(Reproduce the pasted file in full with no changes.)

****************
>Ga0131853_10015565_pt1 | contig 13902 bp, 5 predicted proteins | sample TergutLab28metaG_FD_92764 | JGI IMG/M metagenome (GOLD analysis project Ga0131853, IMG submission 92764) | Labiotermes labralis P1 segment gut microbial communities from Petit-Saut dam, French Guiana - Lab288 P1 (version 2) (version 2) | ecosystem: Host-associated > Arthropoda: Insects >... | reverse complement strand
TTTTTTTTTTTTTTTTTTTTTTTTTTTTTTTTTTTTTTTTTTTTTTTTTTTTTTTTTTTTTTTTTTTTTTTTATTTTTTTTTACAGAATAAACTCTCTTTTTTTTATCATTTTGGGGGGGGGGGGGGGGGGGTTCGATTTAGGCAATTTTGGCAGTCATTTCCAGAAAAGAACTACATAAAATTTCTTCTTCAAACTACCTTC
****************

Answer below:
>Ga0131853_10015565_pt1 | contig 13902 bp, 5 predicted proteins | sample TergutLab28metaG_FD_92764 | JGI IMG/M metagenome (GOLD analysis project Ga0131853, IMG submission 92764) | Labiotermes labralis P1 segment gut microbial communities from Petit-Saut dam, French Guiana - Lab288 P1 (version 2) (version 2) | ecosystem: Host-associated > Arthropoda: Insects >... | reverse complement strand
TTTTTTTTTTTTTTTTTTTTTTTTTTTTTTTTTTTTTTTTTTTTTTTTTTTTTTTTTTTTTTTTTTTTTTTTATTTTTTTTTACAGAATAAACTCTCTTTTTTTTATCATTTTGGGGGGGGGGGGGGGGGGGTTCGATTTAGGCAATTTTGGCAGTCATTTCCAGAAAAGAACTACATAAAATTTCTTCTTCAAACTACCTTC